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Guilford College picks an experienced college leader to be its interim president

Guilford College picks an experienced college leader to be its interim president

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Enrollment peaked in 2009 at a record 2,833 students and has fallen each year for 11 straight years. Most of the decline came in the college's adult education program, which over the past decade has lost more than 90% of its enrollment.

GREENSBORO — Guilford College will bring in an experienced college administrator to serve as its interim president while it seeks a new permanent leader.

The private Quaker college announced Monday that Carol A. Moore will be the college's interim president starting Saturday. Moore has been president of three small liberal arts colleges — two in Vermont and one in South Carolina — over a 40-year career in higher education.

Moore will take over for Jane Fernandes, who has been Guilford's president since 2014.

In an interview Monday, Ed Winslow, a Greensboro attorney and chairman of the college's Board of Trustees, said Moore is "calm, assured and projects an air of confidence and competence."

"We have got to have a president to get us through the next 30 days and to get us through the pandemic," Winslow said. "And we found a great one."

Moore has led colleges for most of the past two decades, and her last two presidencies have put her in charge of colleges undergoing major transitions.

A former high school teacher and college biology professor, Moore first became a college president in 1998. She led Lyndon State College, now part of Northern Vermont University, until 2011.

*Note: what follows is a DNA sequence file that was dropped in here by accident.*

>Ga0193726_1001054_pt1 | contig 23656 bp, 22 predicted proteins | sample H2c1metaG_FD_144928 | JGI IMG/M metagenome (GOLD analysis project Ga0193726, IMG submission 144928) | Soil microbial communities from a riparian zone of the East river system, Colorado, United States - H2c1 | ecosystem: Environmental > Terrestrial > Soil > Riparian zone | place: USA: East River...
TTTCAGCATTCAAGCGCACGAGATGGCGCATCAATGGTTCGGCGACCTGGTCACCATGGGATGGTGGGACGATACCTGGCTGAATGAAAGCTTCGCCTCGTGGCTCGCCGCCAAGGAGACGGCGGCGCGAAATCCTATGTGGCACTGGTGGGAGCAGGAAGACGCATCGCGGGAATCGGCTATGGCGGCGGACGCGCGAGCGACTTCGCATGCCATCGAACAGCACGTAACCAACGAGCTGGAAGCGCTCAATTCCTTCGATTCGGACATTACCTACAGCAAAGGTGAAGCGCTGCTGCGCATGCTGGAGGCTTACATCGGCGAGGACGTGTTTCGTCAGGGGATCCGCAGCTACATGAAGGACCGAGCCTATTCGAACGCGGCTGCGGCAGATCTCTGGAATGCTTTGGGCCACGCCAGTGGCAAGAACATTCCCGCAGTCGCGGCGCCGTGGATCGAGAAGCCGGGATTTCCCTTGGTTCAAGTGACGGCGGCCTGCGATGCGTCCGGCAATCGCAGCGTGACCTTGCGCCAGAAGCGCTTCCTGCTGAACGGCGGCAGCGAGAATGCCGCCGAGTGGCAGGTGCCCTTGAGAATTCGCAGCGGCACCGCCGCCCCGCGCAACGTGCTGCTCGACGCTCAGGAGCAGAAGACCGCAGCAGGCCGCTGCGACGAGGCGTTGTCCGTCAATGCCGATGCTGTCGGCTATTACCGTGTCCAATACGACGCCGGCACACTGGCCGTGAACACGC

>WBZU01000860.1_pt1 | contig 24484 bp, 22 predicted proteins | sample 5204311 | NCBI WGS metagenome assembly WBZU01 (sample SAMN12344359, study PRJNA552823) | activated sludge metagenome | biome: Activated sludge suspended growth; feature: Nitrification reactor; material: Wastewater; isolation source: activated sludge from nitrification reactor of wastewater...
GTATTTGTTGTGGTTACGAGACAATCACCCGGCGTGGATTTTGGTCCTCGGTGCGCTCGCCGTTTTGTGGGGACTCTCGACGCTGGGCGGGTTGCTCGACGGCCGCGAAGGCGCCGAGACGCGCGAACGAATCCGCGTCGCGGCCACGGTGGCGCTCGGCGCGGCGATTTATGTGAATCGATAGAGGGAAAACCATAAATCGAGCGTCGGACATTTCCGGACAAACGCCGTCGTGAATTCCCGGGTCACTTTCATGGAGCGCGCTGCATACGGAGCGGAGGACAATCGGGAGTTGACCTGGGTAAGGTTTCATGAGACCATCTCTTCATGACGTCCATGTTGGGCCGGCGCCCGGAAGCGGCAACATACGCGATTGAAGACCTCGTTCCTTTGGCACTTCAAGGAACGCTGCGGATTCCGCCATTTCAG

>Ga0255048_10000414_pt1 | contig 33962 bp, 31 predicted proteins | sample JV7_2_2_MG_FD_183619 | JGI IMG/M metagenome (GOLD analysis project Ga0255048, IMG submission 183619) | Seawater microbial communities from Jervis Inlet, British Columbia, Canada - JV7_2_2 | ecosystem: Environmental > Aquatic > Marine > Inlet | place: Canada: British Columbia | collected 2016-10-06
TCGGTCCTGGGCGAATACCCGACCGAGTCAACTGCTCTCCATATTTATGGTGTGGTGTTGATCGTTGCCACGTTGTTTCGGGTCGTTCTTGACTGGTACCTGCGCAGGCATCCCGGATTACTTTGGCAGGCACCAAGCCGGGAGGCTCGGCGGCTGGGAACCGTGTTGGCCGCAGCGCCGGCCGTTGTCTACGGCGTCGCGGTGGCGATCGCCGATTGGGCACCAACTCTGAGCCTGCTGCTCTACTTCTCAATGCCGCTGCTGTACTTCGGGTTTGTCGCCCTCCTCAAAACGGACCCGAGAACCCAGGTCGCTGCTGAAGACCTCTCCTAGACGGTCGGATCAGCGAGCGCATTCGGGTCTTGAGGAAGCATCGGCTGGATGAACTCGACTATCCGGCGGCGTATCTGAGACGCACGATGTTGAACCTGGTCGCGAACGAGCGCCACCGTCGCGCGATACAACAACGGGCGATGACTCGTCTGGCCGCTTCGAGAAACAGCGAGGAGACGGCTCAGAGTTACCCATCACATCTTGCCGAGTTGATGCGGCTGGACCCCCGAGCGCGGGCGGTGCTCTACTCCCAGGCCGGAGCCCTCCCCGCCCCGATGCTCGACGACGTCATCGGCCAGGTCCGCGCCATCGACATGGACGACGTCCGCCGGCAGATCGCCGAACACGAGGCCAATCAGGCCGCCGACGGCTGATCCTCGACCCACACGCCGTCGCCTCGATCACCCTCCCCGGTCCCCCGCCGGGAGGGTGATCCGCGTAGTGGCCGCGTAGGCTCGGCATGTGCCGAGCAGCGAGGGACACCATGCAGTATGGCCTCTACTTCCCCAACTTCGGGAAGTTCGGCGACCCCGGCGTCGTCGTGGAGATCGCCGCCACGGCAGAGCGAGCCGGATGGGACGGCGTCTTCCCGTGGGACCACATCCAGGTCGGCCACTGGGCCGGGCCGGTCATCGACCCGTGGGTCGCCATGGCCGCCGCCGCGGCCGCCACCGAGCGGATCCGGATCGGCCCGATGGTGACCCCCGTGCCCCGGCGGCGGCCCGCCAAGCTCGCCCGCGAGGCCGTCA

Burlington College in Vermont hired Moore as interim president in late 2014. The beleaguered school, burdened by debt and on probation with its accreditor, closed a year and a half after she arrived. In a letter to the Chronicle of Higher Education later that year, Moore blamed the college's demise on its earlier decision to buy land it couldn't afford to expand the campus.

Moore was president of Columbia College, a private women's college in South Carolina, for three years until she resigned in March for family and health reasons, according to a college news release. During her tenure the college explored whether to admit men to its on-campus undergraduate day program. Columbia ultimately decided to do so starting next fall.

Moore holds bachelor's and master's degrees from Montclair State University in New Jersey and a doctorate in marine biology from Northeastern University in Boston.

At Guilford College, Moore will take over a 1,700-student school that faces several simultaneous challenges exacerbated by the COVID-19 pandemic.

The most pressing issue is financial. The college lost significant revenues this year when it refunded some student housing and dining fees after closing campus in March and from the cancellation of the 2020 season of the Eastern Music Festival*, which fills the campus in the summer.

In early April, Guilford furloughed about 130 full-time and part-time employees — slightly more than half of its non-faculty staff members. Two months later, the college laid off 52 employees and said it wouldn't fill 34 vacant positions. The job cuts amounted to roughly 15% of the college's workforce and was the first major personnel reduction at the college since 2015.

More than 900 Guilford College alumni have signed a recent letter to trustees urging the college to consider cutting the pay of administrators making more than $100,000.

Gail Webster, a chemistry professor and co-president of Guilford's chapter of the American Association of University Professors, said the college needs to find other ways to address its budget issues besides laying off faculty and staff.

"We are hoping for a strong financial manager," Webster said of Moore. "But we can't handle any more cuts. We've been cut to the core. To serve the students well, we can't cut anymore."